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Kilopass Unveiled Vertical Layered Thyristor (VLT) Technology for DRAMs

Gabe Moretti, Senior Editor

Kilopass Technology, Inc., is a leader in embedded non-volatile memory (NVM) intellectual property (IP).  Its patented technologies of one-time programmable (OTP) NVM solutions scale to advanced CMOS process geometries. They are portable to every major foundry and integrated device manufacturer (IDM), and meet market demands for increased integration, higher densities, lower cost, low-power management, better reliability and improved security.  The company has just announced a new device that potentially allows it to diversify into new markets.

According to Charlie Cheng, Kilopass’ CEO, VLT eliminates the need for DRAM refresh, is compatible with existing process technologies and offers significant other benefits including lower power, better area efficiency and compatibility.  When asked the reason for this additional corporate direction Charlie replied: “Kilopass built its reputation as the leader in one-time programmable memories,” says Charlie Cheng, Kilopass’ chief executive officer. “As the next step on our roadmap, we examined many possible devices that would not need new materials or complex process flows and found this vertical thyristor to be very compelling.  We look forward to commercializing VLT DRAM in early 2018.”

VLT Overview

Kilopass’ VLT is based on thyristor technology, a structure that is electrically equivalent to a cross-coupled pair of bipolar transistors that form a latch. The latch lends itself to memory applications since it stores values and, as opposed to current capacitor-based DRAM technology, does not require refresh. The thyristor was first invented in the 1950s and several attempts have been made to use it for the SRAM market without success.  Kilopass’ VLT is the realization of DRAM requirements based on implementing the thyristor structure vertically.

Since VLT does not require complex performance- and power-consuming refresh cycles, a VLT-based DDR4 DRAM lowers standby power by 10X when compared to conventional DRAM at the same process node. Furthermore, VLT requires fewer processing steps and is designed to be built using existing processing equipment, materials and flows.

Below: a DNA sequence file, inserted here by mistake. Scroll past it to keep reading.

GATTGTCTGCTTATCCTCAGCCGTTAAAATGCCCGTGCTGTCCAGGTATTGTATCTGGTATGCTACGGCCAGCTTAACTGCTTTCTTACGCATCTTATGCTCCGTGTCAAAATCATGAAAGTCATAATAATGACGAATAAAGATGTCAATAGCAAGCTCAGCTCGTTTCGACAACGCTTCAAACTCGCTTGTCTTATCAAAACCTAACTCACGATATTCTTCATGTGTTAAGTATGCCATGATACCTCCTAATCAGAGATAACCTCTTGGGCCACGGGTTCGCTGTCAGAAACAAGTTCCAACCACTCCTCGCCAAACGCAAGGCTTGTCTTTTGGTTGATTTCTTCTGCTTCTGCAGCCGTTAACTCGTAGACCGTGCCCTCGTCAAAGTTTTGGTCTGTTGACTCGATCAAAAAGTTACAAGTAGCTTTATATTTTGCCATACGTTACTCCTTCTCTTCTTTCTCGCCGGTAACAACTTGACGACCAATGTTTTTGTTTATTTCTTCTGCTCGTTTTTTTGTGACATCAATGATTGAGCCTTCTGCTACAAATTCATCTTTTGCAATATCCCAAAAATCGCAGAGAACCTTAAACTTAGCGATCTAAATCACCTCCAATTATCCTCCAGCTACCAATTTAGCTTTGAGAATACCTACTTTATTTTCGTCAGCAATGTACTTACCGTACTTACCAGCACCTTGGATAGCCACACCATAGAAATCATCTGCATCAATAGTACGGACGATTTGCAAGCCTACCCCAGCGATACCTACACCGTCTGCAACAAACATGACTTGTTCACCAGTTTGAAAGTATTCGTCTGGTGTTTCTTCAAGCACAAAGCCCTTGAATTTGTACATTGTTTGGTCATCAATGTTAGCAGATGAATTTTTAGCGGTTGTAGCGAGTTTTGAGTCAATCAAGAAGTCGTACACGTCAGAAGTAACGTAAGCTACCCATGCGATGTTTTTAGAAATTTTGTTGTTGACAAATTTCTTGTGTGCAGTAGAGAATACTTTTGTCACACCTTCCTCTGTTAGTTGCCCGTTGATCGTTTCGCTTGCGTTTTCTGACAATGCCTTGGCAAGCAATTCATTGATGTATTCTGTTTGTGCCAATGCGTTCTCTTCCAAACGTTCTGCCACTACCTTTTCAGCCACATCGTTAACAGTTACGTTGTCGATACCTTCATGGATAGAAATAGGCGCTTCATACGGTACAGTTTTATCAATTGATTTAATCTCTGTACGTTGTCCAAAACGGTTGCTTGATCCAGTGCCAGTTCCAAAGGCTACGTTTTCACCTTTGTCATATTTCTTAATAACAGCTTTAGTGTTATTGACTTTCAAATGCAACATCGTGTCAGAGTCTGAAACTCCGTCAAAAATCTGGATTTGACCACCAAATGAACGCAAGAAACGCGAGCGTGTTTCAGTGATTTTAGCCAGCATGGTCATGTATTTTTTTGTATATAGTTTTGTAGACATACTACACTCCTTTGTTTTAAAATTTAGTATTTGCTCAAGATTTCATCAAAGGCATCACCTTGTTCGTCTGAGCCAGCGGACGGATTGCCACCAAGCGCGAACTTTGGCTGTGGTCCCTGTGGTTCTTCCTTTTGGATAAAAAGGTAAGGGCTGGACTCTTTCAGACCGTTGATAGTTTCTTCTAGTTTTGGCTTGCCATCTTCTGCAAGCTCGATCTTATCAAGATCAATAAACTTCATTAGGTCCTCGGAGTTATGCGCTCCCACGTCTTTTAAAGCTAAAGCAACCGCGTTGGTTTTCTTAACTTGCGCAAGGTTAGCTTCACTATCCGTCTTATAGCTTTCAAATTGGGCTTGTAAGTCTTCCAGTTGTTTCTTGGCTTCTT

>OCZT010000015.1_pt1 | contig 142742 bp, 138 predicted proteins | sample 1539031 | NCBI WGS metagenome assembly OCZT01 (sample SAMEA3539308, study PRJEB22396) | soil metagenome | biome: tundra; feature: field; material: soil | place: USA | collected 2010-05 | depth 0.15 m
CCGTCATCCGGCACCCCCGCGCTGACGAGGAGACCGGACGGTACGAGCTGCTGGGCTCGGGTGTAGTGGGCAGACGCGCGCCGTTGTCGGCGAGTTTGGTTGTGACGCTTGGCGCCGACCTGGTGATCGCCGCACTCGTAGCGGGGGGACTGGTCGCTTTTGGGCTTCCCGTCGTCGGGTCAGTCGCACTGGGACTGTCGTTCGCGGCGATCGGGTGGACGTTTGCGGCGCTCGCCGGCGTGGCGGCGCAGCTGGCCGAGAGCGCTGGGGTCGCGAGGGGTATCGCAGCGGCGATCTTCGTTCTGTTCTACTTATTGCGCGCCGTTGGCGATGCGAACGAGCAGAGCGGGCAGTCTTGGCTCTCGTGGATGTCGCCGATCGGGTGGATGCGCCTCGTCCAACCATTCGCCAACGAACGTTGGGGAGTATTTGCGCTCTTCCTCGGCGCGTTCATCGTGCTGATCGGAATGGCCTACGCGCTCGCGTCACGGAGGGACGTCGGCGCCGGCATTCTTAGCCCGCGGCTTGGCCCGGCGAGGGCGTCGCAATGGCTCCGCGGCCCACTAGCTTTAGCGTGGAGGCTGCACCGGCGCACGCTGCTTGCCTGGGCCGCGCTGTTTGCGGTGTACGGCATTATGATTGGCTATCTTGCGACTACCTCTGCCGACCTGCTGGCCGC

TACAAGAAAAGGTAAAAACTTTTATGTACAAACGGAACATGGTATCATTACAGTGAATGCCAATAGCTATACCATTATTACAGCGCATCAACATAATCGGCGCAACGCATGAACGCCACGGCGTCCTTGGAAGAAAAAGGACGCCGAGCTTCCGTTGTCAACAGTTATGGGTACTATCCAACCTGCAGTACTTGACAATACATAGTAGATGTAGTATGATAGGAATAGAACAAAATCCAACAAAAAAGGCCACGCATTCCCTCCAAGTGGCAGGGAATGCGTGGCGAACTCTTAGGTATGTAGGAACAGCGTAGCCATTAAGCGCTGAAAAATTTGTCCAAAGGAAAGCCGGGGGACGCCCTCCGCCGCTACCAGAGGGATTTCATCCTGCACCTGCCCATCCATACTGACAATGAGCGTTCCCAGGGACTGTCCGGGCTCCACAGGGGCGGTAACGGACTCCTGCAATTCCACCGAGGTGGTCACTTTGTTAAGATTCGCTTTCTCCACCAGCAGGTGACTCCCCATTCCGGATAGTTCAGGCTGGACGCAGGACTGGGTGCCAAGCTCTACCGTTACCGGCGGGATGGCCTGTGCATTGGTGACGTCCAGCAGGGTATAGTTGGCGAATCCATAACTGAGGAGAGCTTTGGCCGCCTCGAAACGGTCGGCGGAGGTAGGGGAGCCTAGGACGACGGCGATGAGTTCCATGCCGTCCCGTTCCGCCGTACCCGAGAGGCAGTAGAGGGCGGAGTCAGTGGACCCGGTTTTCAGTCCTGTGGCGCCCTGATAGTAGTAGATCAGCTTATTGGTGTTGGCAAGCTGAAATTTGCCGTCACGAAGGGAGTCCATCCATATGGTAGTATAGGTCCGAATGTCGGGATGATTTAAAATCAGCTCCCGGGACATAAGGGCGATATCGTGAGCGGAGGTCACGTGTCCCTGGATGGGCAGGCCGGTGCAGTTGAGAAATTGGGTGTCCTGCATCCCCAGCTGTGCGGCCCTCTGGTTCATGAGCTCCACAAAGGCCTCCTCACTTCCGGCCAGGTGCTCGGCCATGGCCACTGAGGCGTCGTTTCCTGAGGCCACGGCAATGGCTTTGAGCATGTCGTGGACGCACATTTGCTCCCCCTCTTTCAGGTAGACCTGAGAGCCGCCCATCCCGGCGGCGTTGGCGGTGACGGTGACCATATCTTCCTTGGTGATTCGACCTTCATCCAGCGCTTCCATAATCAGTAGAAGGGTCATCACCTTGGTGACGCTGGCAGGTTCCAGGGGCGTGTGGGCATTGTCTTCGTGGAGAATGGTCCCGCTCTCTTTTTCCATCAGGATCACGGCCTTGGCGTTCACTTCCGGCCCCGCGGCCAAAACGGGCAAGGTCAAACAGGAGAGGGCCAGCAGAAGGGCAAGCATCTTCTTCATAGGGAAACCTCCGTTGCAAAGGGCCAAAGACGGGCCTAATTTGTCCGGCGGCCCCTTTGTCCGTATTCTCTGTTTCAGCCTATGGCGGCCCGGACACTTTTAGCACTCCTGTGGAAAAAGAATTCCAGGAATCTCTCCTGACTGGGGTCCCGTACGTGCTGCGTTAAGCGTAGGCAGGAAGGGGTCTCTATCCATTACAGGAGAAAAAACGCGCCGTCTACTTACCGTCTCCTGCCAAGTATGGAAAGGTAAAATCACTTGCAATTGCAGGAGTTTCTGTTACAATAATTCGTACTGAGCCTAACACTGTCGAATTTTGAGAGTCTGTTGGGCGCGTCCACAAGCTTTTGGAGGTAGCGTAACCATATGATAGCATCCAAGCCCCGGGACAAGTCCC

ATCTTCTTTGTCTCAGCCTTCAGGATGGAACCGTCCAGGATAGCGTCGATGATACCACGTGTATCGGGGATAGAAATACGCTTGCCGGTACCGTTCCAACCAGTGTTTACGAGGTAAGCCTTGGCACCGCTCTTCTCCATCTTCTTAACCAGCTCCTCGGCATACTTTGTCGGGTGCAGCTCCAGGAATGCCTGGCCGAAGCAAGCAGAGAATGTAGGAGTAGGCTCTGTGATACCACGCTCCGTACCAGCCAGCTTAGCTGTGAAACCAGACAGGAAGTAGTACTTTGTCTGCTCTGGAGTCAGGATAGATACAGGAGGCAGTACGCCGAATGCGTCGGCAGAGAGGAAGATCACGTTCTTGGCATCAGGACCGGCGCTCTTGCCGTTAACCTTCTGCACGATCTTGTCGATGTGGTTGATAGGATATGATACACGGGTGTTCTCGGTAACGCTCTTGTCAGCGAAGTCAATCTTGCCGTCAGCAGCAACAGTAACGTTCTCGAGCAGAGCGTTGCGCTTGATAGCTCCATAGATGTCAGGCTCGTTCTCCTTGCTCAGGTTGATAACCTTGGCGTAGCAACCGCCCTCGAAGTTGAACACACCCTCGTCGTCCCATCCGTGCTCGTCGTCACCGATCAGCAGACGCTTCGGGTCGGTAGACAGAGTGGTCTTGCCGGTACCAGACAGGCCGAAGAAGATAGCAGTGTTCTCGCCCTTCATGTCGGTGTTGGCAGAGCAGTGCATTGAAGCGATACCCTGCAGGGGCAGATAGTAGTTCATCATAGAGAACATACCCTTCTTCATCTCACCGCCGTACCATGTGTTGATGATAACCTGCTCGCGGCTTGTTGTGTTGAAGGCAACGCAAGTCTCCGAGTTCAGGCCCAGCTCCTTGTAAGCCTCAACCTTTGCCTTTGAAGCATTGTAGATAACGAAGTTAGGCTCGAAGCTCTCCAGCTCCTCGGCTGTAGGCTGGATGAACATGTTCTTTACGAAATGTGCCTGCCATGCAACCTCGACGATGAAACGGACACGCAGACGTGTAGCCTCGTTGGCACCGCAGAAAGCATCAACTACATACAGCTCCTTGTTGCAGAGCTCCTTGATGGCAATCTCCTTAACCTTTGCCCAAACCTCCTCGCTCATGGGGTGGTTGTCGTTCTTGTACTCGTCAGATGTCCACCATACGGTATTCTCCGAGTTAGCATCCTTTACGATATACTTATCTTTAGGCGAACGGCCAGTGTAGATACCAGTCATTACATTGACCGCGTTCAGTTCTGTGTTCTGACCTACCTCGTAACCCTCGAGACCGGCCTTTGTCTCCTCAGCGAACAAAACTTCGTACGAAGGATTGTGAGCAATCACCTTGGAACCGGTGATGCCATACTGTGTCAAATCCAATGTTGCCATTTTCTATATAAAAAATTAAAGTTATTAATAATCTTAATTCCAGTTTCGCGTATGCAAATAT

The VLT bitcell operations and silicon measurement were completed in 2015 and shown to have excellent correlation to Kilopass’ proprietary ultra-fast TCAD simulator that is one hundred thousand times faster than a traditional TCAD simulator. The TCAD simulator enables Kilopass to predict the manufacturing windows for key process parameters, and optimize the design for any given manufacturing process.  A full macro level test chip was taped-out in May and initial silicon testing is underway.
Industry Perspective

The $50B DRAM market is being driven by strong demand in the server/cloud computing market as mobile phone and tablet market growth are slowing down and computing is moving increasingly to the cloud. The outlook for DRAM growth remains strong. In a report published in 2015, IC Insights forecasts DRAM CAGR of 9% over the period from 2014 – 2019. This growth rate shows DRAM growing faster than the total IC market.

Servers and server farms consume a tremendous amount of energy with memory being a major contributor. In an ideal world, the current generation of 20 nanometer (nm) DRAM would migrate to sub-20nm processes to deliver even lower power.

Current DRAM technology is based on the 1 transistor, 1 capacitor. The (1T1C) bitcell is difficult to scale since the smaller transistors exhibit more leakage and the smaller capacitor structure has less capacitance, resulting in the need to reduce the time between refresh intervals. Up to 20% of a 16Gb DDR DRAM’s raw bandwidth will be lost due to the increased frequency of refresh cycles, a negative for multi-core/multi-thread server CPUs that must squeeze out every bit of performance to remain competitive. The DRAM industry is in a quandary trying to increase memory performance while reducing power consumption, a tough challenge given the physics at play with the current 1T1C technology. In order to address the need for lower power consumption a new DRAM technology and architecture is needed.

Kilopass stated that its initial target markets include “PCs” and servers. I am of the old school and associate the term “PC” to personal computers.  But Kilopass uses the term to mean Portable Computing Devices so it is talking about a different market.  Kilopass expects to have test silicon by early 2017 that will confirm performance of the new VLT DRAM technology and manufacturability.   Kilopass has two primary reasons to announce the new technology over one year in advance of product delivery.  First the company is in the IP business, so it is giving itself time to look for licensees.  Secondly it thinks that the DRAM market has been stuck at 20nm. Adoption of new technology takes time, though VLT has been shown to be manufacturable. This is the right time to alert the market that there are alternative solutions, allowing time for investigation of this new technology.   Market penetration of new technology is not always assured.  Wide acceptance almost always requires a second source, especially with something so new as the VLT device.  Memories play a critical role cloud computing but a far smaller one in PC since power consumption in PC is not a widespread issue.

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